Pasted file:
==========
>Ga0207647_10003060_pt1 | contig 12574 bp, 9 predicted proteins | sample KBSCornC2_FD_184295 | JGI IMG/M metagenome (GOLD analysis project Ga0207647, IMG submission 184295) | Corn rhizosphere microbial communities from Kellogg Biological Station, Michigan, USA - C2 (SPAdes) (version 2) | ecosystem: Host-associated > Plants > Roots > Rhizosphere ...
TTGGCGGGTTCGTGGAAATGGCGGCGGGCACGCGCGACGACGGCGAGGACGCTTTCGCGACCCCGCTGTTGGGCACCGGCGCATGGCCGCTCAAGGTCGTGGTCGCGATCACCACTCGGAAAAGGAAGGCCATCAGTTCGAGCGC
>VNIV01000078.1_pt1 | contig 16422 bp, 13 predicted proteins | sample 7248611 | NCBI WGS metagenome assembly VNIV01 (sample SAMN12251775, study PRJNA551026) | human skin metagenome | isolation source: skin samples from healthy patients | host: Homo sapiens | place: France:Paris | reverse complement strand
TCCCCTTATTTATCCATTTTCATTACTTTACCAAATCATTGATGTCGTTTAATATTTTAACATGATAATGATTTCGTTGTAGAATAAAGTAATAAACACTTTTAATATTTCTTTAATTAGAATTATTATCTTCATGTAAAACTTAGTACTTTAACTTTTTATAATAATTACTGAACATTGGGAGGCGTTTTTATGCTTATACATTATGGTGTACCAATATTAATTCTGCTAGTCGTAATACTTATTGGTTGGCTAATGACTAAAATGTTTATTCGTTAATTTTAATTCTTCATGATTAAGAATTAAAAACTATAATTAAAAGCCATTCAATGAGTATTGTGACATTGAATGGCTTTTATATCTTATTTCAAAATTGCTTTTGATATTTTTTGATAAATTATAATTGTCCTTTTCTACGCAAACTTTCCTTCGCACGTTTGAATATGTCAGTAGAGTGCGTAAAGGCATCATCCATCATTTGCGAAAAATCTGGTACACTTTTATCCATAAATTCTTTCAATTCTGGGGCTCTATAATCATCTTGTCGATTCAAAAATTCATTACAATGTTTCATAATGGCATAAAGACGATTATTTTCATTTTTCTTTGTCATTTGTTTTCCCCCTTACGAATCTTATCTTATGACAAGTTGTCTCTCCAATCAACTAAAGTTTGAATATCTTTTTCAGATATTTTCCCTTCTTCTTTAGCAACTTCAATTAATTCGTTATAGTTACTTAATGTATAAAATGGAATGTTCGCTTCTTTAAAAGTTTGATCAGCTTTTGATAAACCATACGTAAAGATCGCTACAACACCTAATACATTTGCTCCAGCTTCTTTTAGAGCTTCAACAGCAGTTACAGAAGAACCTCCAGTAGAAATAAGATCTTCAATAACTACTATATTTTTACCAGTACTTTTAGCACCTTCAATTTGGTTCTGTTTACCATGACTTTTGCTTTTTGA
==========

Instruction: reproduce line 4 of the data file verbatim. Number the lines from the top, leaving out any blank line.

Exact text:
TCCCCTTATTTATCCATTTTCATTACTTTACCAAATCATTGATGTCGTTTAATATTTTAACATGATAATGATTTCGTTGTAGAATAAAGTAATAAACACTTTTAATATTTCTTTAATTAGAATTATTATCTTCATGTAAAACTTAGTACTTTAACTTTTTATAATAATTACTGAACATTGGGAGGCGTTTTTATGCTTATACATTATGGTGTACCAATATTAATTCTGCTAGTCGTAATACTTATTGGTTGGCTAATGACTAAAATGTTTATTCGTTAATTTTAATTCTTCATGATTAAGAATTAAAAACTATAATTAAAAGCCATTCAATGAGTATTGTGACATTGAATGGCTTTTATATCTTATTTCAAAATTGCTTTTGATATTTTTTGATAAATTATAATTGTCCTTTTCTACGCAAACTTTCCTTCGCACGTTTGAATATGTCAGTAGAGTGCGTAAAGGCATCATCCATCATTTGCGAAAAATCTGGTACACTTTTATCCATAAATTCTTTCAATTCTGGGGCTCTATAATCATCTTGTCGATTCAAAAATTCATTACAATGTTTCATAATGGCATAAAGACGATTATTTTCATTTTTCTTTGTCATTTGTTTTCCCCCTTACGAATCTTATCTTATGACAAGTTGTCTCTCCAATCAACTAAAGTTTGAATATCTTTTTCAGATATTTTCCCTTCTTCTTTAGCAACTTCAATTAATTCGTTATAGTTACTTAATGTATAAAATGGAATGTTCGCTTCTTTAAAAGTTTGATCAGCTTTTGATAAACCATACGTAAAGATCGCTACAACACCTAATACATTTGCTCCAGCTTCTTTTAGAGCTTCAACAGCAGTTACAGAAGAACCTCCAGTAGAAATAAGATCTTCAATAACTACTATATTTTTACCAGTACTTTTAGCACCTTCAATTTGGTTCTGTTTACCATGACTTTTGCTTTTTGA